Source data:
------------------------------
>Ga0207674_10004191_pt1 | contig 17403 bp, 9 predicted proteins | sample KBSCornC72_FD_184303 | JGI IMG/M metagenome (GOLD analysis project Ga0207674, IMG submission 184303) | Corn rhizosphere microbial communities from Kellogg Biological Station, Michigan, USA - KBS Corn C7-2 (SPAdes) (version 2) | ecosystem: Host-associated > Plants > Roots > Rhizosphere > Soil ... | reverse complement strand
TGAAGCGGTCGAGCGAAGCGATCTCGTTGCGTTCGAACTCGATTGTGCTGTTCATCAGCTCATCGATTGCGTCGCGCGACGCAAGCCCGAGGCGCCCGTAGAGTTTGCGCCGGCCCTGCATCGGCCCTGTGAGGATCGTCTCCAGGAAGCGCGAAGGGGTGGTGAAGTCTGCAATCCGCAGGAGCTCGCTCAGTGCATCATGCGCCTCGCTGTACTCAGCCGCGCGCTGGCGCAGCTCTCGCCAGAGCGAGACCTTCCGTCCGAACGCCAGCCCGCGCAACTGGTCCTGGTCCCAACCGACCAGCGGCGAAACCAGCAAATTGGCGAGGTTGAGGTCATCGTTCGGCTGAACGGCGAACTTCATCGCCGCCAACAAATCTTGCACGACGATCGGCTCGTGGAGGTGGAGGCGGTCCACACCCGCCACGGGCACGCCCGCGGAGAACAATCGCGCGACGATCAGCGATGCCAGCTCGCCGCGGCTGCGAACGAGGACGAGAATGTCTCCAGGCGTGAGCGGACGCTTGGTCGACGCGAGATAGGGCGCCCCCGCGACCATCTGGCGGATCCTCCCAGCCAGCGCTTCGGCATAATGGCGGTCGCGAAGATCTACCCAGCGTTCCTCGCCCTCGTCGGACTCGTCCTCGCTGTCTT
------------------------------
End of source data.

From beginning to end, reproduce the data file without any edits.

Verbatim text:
>Ga0207674_10004191_pt1 | contig 17403 bp, 9 predicted proteins | sample KBSCornC72_FD_184303 | JGI IMG/M metagenome (GOLD analysis project Ga0207674, IMG submission 184303) | Corn rhizosphere microbial communities from Kellogg Biological Station, Michigan, USA - KBS Corn C7-2 (SPAdes) (version 2) | ecosystem: Host-associated > Plants > Roots > Rhizosphere > Soil ... | reverse complement strand
TGAAGCGGTCGAGCGAAGCGATCTCGTTGCGTTCGAACTCGATTGTGCTGTTCATCAGCTCATCGATTGCGTCGCGCGACGCAAGCCCGAGGCGCCCGTAGAGTTTGCGCCGGCCCTGCATCGGCCCTGTGAGGATCGTCTCCAGGAAGCGCGAAGGGGTGGTGAAGTCTGCAATCCGCAGGAGCTCGCTCAGTGCATCATGCGCCTCGCTGTACTCAGCCGCGCGCTGGCGCAGCTCTCGCCAGAGCGAGACCTTCCGTCCGAACGCCAGCCCGCGCAACTGGTCCTGGTCCCAACCGACCAGCGGCGAAACCAGCAAATTGGCGAGGTTGAGGTCATCGTTCGGCTGAACGGCGAACTTCATCGCCGCCAACAAATCTTGCACGACGATCGGCTCGTGGAGGTGGAGGCGGTCCACACCCGCCACGGGCACGCCCGCGGAGAACAATCGCGCGACGATCAGCGATGCCAGCTCGCCGCGGCTGCGAACGAGGACGAGAATGTCTCCAGGCGTGAGCGGACGCTTGGTCGACGCGAGATAGGGCGCCCCCGCGACCATCTGGCGGATCCTCCCAGCCAGCGCTTCGGCATAATGGCGGTCGCGAAGATCTACCCAGCGTTCCTCGCCCTCGTCGGACTCGTCCTCGCTGTCTT